People with developmental disabilities who need a little extra help when it comes to transportation, healthcare and learning life-skills can turn to Horizons for support in all those avenues and more. The non-profit reaches out to adults with developmental disabilities via vocational and residential programs and provides day-to-day guidance to help their clients find success.
Advocates Crisis Support Services is here to help victims in need. The agency that reaches out to victims of domestic violence and sexual assault started in a Craig basement in 1978. Since then, the nonprofit has expanded their space to offer a shelter for families who need a place to stay during a tough transition. The agency also added to their resources to reach as many people in the community as possible.
Every Moffat County resident likely benefited directly or indirectly from one non-profit or another. If they’ve ever shopped at the Community Budget Center, if their children have ever gone to the Boys and Girls Club, if they’ve ever turned to Craig Mental Health: they’ve used a resource funded by United Way.
Monisha Merchant, senior advisor for business affairs for the office of U.S. Sen. Michael Bennet, D-Colo., visited Craig Thursday to discuss economic development with residents. The Craig/Moffat Economic Development Partnership (CMEDP) hosted Merchant to speak about issues like increasing broadband access in rural areas and what bringing satellite patent offices to Colorado would mean for the state.
Teens just coming into their own may not be able to identify abusive behavior when it’s happening. That’s why Advocates Crisis Support Services, an organization that provides support and counseling to victims of domestic violence and sexual assault, is in Moffat County to help.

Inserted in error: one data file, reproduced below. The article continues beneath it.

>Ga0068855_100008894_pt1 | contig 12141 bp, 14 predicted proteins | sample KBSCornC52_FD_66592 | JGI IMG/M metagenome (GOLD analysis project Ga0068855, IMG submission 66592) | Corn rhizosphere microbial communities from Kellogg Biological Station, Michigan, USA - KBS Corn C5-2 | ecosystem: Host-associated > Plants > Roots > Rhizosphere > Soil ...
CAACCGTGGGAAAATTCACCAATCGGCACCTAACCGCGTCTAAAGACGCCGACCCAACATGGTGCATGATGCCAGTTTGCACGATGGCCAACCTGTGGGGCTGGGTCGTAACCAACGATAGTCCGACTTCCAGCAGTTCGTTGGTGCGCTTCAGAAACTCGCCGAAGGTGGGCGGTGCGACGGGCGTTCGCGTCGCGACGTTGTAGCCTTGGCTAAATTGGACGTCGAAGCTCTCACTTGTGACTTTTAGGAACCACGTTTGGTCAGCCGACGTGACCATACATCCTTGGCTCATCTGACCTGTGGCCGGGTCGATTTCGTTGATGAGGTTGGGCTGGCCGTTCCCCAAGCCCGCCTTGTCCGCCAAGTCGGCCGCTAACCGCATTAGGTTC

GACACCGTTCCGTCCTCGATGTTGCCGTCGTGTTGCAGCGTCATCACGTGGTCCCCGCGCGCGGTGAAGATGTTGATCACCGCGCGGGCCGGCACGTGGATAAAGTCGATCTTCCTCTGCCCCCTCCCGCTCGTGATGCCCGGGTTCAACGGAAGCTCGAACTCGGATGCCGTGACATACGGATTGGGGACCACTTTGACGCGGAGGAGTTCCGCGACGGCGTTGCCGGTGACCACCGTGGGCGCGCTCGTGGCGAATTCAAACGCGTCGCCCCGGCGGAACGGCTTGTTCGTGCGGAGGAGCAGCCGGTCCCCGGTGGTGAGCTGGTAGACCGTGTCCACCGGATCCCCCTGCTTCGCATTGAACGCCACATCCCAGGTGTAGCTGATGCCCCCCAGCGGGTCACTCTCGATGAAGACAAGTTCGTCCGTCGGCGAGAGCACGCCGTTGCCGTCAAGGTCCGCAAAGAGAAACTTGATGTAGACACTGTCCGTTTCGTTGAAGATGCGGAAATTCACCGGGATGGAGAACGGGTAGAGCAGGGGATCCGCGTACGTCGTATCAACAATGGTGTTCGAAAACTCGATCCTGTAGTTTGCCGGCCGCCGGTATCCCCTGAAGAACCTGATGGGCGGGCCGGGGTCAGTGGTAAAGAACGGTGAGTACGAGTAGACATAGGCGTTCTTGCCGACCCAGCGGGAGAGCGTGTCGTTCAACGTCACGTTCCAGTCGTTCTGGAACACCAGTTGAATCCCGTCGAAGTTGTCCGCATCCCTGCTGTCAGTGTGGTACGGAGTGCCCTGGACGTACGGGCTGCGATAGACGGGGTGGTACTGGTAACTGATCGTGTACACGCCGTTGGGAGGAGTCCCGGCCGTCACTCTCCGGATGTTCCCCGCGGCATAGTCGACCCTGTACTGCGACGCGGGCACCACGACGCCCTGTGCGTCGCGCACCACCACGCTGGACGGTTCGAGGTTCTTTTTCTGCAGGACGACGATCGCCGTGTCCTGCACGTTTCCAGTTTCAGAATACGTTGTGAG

Craig Police Department sent out a letter to Moffat County School District families to clarify that an adult male sending friend requests to students was not one of their officers. “It has been brought to our attention through a concerned parent that an adult male with a Facebook page name of ‘Anthony Gianinetti’ has ‘friended’ persons in the community via Facebook,” according to the letter. “In one case, the person believed that they were ‘friending’ Officer Tony Gianinetti with the Craig Police Department, when in fact they were not. We would like to make it clear that Officer Tony Gianinetti and Anthony Gianinetti is not the same person.”
An incident in Grand Junction earlier this month involving the arrest of Craig police officer Eric Montes has resulted in the termination of Montes’ employment from the Craig Police Department, according to a press release issued by the law enforcement agency Monday afternoon.
The State of the County brought in a health care guest speaker, city and county addresses and the Craig Chamber of Commerce’s Business of the Year awards Friday evening at the Clarion Inn and Suites. The keynote speaker, Steven Summers, president of the Colorado Hospital Association, explained the background of the Affordable Care Act and said that while certainly imperfect in its entirety and in the way it was made into law, it still was important to work on.
About 10 miles north of Craig, tucked away just off Colorado Highway 13, is an indistinguishable warehouse, hugged in by fenced animals including sheep, alpacas and goats. The 4,000-square-foot building easily blends in with the agricultural area, surrounded by other properties marked with barns and livestock. But inside is a unique find.
U.S. Sen. Michael Bennet visited Hayden on Thursday evening to talk about the 2014 farm bill that was signed into law by President Barack Obama at the beginning of February. The new farm bill carried many changes: $23 billion in deficit reductions, consolidations of programs, and it secured payment in lieu of taxes funding among other things.
It’s the time of year for the county to take a look back to see how best to move forward. The annual State of the County, at 6 p.m. Friday at Clarion Inn and Suites, will host addresses by Moffat County Commissioner Tom Mathers and Mayor Terry Carwile, as well as keynote speaker, Steven Summers, president of the Colorado Hospital Association. The Craig Chamber of Commerce will also announce the recipients of the Business of the Year awards.